One of the main differences for vendors selling applications today versus software sales in previous years is that many customers no longer want locked, shrink-wrapped boxes of software. Instead, they want the chance to further develop the application. It’s a new way of viewing the relationship between vendors — that previously owned and developed the solution — and customers who now have more freedom to deploy a solution tailored to their specific situations.
What Is Open?
With so many ideas about what open means, it is helpful to take a closer look at what “open” actually is. The reality is that openness can exist in many layers. However, for simplicity, I’ll break the discussion into some subsets:
- Programming interfaces: By making the communication conduits and language (values) available, programs can implicitly exchange information and interoperate.
- Specifications: Often you can find specifications that are available without business restrictions, from which you can build a product to manipulate or interchange.
- Standards: The nice thing about standards is there is always one to do what a company wants. The downside is that there are innumerable standards bodies, across industries and regions, covering a multitude of arenas with non-standard ways of determining what and how to create a standard.
- Open source: Obviously the most open way of communicating is to determine both the content and the intent of any message. By allowing view and modification of source, open source delivers a level of openness found in no other layer.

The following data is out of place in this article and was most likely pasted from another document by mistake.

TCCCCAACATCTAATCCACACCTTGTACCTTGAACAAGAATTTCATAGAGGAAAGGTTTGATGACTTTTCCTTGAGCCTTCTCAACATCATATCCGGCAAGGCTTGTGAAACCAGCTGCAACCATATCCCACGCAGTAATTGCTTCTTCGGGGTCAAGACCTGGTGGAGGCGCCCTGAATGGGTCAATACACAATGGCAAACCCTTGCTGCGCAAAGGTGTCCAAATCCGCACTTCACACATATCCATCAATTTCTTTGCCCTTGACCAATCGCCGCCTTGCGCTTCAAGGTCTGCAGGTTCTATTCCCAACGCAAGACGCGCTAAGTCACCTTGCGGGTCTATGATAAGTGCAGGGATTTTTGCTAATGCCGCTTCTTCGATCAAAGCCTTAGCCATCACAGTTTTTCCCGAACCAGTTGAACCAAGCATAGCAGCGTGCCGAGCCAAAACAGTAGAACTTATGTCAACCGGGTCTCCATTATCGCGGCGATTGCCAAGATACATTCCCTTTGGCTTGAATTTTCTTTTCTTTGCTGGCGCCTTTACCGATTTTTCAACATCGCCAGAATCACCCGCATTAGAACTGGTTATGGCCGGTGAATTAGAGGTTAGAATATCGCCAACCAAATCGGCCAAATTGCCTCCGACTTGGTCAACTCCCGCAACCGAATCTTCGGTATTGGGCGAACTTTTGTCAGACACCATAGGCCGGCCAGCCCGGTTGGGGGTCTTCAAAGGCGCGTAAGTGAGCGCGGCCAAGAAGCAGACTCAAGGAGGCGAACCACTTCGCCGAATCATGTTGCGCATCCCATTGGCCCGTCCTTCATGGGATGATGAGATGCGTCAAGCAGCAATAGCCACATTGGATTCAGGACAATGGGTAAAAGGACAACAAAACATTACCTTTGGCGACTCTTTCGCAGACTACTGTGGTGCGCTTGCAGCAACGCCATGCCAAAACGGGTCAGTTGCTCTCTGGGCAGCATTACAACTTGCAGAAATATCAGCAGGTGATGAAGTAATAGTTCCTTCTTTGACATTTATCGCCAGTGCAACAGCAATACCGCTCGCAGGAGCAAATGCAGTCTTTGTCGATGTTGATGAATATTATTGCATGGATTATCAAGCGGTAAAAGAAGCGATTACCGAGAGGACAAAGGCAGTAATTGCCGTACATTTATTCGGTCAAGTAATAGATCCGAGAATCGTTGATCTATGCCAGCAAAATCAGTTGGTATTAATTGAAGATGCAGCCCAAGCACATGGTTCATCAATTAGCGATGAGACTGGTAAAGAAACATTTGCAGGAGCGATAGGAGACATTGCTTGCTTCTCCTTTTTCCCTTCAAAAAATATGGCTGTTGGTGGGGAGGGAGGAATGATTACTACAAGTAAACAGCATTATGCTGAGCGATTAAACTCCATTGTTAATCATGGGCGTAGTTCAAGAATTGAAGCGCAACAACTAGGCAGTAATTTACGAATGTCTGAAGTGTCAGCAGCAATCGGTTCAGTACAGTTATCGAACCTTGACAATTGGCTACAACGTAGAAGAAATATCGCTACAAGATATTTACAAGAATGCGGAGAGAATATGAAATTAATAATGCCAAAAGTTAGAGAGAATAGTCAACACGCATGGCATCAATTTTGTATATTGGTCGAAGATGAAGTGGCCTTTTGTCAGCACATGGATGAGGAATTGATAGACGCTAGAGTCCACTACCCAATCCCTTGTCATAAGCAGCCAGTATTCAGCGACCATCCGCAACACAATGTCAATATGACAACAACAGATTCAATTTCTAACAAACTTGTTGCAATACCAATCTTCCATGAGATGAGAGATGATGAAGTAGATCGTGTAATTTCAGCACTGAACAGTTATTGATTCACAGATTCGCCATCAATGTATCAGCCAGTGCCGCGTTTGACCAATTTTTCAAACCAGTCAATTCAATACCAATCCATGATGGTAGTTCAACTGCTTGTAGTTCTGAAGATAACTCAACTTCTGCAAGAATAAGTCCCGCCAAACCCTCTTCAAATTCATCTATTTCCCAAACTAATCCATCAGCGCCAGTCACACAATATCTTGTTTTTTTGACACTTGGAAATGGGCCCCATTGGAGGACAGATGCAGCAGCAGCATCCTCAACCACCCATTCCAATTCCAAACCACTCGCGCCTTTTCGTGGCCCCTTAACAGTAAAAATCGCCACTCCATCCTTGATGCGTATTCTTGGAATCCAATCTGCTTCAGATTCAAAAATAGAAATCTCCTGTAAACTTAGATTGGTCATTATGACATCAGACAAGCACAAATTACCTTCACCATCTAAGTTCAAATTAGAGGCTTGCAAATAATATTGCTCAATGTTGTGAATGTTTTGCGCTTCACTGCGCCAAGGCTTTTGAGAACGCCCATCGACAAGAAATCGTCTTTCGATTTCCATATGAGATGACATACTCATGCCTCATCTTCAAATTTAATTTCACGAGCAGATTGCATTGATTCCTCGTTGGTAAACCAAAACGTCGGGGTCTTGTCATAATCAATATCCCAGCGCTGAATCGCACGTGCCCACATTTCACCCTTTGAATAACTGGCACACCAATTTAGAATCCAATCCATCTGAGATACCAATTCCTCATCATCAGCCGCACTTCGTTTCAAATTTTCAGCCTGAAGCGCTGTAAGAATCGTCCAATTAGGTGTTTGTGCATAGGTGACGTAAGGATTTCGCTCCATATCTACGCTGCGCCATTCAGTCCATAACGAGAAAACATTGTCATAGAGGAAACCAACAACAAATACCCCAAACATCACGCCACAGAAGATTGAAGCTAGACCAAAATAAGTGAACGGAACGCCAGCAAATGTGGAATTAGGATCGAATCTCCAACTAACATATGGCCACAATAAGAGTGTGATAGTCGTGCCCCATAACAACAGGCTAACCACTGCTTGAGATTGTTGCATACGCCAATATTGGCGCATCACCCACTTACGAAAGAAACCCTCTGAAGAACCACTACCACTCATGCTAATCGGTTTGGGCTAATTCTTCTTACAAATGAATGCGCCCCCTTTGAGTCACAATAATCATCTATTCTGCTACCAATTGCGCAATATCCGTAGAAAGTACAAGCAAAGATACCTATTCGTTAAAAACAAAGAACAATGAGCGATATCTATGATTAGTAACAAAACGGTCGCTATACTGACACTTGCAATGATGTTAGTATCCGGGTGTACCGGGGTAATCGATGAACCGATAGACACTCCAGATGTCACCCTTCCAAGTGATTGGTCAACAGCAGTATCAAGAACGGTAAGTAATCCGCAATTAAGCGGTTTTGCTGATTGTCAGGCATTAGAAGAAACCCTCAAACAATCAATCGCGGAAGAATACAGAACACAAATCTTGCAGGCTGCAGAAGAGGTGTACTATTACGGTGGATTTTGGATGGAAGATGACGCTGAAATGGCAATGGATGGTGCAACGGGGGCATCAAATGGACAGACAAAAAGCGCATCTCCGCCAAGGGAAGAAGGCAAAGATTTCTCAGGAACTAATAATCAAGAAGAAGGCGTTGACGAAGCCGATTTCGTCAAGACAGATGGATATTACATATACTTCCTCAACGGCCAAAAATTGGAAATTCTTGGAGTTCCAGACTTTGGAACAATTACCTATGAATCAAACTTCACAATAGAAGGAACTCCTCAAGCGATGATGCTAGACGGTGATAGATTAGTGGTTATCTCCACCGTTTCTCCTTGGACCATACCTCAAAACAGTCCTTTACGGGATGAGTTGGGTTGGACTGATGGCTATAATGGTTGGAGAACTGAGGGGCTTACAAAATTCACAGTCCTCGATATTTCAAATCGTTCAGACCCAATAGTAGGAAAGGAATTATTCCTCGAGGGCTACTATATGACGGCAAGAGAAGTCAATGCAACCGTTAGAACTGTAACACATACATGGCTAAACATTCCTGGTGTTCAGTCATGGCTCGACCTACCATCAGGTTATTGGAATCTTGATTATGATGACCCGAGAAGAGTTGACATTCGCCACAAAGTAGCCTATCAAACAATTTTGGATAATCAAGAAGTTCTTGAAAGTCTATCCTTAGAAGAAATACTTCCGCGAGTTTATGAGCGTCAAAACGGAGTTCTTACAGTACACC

In short, being open really involves allowing access to the information necessary to take an appropriate action, either in implementing from a specification or adapting source code to provide a new solution.
For corporations, one of the first rules of open source development should be a commitment to sharing relevant code and not withholding patent rights. It sounds simple, but it’s not always the case. Corporations have to commit to giving developers access to the same code that is ultimately in the products they sell to the market. At the most basic level, a corporate commitment to open source is about playing fair with products and technology and keeping a dialogue open between a company and the community.
Many developers already feel there are too many open source licenses (as recognized by the Open Source Initiative.) When a company keeps delivering “vanity licenses,” its commitment to true open source development is questionable. Instead, a better corporate strategy — for the long-term viability of a company’s solutions, as well as for the broader development community — is to use open source licenses accepted by the majority of developers.